How to Help Elderly People Keep to their Medication Schedule

When a doctor prescribes medication, it’s important to complete the full course of the treatment at the times indicated. Not completing a medication schedule can cause complications in the future and it is a leading cause of antibiotic resistance, which leads to people needing to use stronger and stronger doses of antibiotics.

Older people, can be more prone to deviating from their medication schedules. There are several reasons why an elderly loved one may deviate from their course. If you are taking care of someone, here are some ways to help them stick with their schedule.

 1. Help them understand why they must take the medicine

An older person might be consciously avoiding their medication. This is because they might not know why they are taking a certain pill or capsule. They might be unsure it is working; for example, an anti-platelet drug that slows the formation of blood clots would not have observable effects. However, it prevents those with cardiovascular issues from having heart attacks.

Make sure they understand what each drug is for. Communicate in clear, easy to understand terms, and highlight what each one does for your loved one’s wellbeing. If they experience side effects when taking the drug it makes it more likely they’ll carry on taking the course of medication.

2. Print out the daily medication routine in large font

Your loved one might be forgetting to take their medicine because the steps are convoluted. People get more conditions over time, so older people have increasingly complex daily schedules.  

They would need to take multiple pills and capsules, at different hours of the day, which can be taxing on their memory. Help them by printing their schedule out for them and hanging these over places in the home they frequent.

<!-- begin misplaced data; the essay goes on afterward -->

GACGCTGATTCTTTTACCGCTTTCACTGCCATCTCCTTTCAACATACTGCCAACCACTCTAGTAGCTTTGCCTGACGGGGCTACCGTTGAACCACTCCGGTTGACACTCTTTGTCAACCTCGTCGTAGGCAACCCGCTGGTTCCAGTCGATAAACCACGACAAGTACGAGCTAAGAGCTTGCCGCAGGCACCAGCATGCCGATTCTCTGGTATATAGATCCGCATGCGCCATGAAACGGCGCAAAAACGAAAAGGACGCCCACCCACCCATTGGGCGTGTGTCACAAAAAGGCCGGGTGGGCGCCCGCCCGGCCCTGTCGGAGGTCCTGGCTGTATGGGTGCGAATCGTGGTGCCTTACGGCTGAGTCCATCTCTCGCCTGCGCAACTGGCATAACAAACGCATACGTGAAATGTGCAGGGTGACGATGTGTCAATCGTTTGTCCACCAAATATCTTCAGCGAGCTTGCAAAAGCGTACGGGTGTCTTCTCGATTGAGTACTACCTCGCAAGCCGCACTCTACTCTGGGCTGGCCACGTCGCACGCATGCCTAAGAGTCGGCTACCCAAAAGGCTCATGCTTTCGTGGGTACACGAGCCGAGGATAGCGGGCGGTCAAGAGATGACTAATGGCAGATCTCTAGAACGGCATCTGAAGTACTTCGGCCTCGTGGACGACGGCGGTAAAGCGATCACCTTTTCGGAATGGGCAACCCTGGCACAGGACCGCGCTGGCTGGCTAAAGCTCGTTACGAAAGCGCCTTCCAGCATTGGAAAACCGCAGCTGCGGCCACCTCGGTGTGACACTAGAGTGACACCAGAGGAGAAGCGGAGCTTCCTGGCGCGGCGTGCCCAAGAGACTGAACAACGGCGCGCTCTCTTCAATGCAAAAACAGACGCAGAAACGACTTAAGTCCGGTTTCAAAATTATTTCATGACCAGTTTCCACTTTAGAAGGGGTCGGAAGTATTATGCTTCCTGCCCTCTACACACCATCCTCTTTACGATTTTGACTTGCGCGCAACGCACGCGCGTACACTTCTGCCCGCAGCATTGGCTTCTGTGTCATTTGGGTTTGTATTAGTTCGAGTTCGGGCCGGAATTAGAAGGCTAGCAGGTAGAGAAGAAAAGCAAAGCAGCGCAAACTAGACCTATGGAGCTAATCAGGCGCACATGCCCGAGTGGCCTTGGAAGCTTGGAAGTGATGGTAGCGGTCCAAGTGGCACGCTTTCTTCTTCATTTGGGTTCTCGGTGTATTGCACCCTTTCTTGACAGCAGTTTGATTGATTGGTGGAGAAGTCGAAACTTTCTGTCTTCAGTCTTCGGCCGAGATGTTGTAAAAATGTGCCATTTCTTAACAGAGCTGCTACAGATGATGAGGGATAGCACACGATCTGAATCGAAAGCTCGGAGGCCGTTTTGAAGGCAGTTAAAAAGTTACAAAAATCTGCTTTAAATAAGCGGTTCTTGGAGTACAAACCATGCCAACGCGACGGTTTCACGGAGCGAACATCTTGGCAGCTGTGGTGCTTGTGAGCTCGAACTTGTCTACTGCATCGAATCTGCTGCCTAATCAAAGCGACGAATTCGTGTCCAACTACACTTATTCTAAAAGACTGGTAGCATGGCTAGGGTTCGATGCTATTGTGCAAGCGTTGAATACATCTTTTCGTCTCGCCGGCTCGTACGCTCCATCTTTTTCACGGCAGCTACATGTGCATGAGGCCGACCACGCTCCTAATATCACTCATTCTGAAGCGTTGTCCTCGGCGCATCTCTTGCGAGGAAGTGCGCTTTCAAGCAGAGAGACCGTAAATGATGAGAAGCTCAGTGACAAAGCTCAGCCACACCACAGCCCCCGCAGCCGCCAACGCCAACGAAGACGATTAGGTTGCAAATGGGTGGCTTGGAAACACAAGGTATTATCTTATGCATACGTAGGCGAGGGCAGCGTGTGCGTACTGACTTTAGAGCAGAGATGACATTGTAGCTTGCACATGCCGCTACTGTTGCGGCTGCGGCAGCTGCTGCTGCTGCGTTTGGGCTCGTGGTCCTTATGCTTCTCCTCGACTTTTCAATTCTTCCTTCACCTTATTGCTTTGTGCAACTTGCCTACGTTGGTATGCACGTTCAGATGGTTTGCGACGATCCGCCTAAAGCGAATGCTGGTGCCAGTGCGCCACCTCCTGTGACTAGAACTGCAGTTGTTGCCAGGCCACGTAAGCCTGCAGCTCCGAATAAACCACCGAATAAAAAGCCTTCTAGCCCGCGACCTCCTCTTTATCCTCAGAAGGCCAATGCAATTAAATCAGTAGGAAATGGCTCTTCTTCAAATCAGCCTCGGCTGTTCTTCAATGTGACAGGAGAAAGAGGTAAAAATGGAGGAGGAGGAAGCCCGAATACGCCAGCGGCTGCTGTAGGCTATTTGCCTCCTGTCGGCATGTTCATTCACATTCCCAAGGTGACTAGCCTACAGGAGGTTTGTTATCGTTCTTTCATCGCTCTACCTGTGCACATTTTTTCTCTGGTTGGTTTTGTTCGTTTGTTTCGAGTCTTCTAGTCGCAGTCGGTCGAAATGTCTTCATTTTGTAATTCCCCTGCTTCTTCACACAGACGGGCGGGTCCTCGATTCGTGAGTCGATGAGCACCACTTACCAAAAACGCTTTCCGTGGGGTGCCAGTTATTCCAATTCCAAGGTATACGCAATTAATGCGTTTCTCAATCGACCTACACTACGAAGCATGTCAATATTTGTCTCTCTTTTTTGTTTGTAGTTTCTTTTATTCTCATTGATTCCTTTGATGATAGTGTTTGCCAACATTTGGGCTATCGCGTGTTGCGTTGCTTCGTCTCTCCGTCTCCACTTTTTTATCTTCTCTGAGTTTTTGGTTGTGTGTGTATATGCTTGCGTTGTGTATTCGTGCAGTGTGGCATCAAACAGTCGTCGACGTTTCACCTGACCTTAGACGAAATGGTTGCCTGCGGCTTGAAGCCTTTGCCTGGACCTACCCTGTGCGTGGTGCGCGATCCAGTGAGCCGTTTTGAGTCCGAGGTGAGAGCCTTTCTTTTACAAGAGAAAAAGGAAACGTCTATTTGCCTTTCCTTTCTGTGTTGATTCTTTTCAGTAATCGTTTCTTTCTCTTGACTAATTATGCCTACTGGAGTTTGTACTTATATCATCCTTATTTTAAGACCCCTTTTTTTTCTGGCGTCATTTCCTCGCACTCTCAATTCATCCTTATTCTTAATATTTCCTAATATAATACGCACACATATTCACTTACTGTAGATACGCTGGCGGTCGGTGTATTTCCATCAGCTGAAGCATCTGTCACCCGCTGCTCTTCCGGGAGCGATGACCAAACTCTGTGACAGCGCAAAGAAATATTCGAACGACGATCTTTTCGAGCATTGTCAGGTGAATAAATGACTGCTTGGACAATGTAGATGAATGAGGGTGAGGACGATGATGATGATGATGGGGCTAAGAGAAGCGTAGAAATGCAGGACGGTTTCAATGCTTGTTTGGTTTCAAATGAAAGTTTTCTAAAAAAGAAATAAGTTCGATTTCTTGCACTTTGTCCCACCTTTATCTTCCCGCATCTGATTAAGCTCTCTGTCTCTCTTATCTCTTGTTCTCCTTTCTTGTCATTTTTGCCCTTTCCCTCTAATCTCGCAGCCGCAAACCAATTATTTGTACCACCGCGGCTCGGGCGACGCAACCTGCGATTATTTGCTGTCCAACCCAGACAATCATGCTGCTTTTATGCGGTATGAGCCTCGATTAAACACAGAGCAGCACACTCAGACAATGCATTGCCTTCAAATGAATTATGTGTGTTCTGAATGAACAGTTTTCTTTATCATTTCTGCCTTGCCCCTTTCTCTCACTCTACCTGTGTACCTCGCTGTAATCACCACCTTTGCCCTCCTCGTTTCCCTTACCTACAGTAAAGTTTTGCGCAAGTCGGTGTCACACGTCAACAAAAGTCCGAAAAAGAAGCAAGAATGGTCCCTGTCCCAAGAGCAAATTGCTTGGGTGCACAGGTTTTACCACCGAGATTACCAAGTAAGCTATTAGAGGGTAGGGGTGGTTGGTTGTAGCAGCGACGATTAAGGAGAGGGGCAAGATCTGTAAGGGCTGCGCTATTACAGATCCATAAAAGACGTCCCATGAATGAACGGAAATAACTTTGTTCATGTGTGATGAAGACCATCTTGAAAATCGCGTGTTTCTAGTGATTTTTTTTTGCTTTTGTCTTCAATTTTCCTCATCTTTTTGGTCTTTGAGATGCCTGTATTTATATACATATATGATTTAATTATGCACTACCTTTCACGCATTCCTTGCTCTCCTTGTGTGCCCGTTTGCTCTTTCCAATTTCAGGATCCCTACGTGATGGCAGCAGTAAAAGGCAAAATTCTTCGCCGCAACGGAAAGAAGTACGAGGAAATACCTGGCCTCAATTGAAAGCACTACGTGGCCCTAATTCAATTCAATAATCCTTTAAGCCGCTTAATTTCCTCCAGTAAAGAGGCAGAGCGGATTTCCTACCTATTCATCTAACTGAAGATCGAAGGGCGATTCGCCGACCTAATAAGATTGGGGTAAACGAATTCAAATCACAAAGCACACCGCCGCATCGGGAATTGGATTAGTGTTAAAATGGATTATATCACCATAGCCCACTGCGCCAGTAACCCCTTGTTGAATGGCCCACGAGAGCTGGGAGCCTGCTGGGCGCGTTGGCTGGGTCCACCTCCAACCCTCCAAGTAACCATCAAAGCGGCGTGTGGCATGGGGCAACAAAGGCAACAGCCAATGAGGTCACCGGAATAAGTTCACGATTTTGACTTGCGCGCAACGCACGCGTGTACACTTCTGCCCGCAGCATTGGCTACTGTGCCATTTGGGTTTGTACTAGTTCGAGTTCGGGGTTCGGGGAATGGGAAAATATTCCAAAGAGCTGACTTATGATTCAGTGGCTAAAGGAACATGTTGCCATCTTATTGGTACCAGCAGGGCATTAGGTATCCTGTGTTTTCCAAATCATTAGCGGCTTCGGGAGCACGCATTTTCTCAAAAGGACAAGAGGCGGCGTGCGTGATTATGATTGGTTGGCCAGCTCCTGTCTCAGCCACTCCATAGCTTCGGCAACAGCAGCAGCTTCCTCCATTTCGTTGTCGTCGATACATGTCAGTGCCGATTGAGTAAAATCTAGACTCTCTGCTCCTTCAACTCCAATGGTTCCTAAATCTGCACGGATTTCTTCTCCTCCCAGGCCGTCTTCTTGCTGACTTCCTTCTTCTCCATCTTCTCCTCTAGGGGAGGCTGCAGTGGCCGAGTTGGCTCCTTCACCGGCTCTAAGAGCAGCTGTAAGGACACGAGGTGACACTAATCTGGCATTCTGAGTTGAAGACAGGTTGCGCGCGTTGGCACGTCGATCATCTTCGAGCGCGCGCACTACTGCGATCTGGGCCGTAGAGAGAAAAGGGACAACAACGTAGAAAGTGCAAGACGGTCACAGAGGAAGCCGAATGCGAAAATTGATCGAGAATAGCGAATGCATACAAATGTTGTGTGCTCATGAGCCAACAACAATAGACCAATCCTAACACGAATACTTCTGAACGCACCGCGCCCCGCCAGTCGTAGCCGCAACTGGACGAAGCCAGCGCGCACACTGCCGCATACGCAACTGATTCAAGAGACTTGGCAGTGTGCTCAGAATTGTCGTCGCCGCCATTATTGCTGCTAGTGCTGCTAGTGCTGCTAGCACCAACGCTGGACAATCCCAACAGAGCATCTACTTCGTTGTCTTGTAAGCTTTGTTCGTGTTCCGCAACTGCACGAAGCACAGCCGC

3. Get the tools to help them remember

Aside from making signs to help them remember to take their medicine, you can also get a pill organiser that doubles as a memory device. A product like the TabTime Super 8, for example, is a pill box with alarm that has room for eight reminders a day. It also has a magnetic opening which makes it easy for people with weak fingers to snap it open.

Another helpful product is the TabTime Vibe, which can handle up to five doses a day. It vibrates and plays audio when a dose comes up, making it a good choice for people who have compromised vision.

4. Show them that their health matters 

Aside from giving practical support, it is important to keep giving your loved one emotional support as well. Having a chronic condition can take a toll on someone’s mental health. It can bring feelings of worthlessness, anxiety about the future, and guilt about how much time and effort at-home care takes.

Reassuring them and encouraging them to catch up with friends will help your loved one through this time. When they are happy and keeping socially active, they are more likely to be proactive about their medication and health.


Taking a complete course of medicine is important in ensuring its effectiveness, but older people sometimes need reminding about their medication. Give them the care they need by following a few simple guidelines, like printing the schedule and explaining why they need to take certain pills. Getting them a pill dispenser or pill box with alarm will also help them stay on schedule.

If you are looking for a locked timed pill box or any other product to help, get in touch with us today. We have many products that help with medication management and each has a 12-month warranty.

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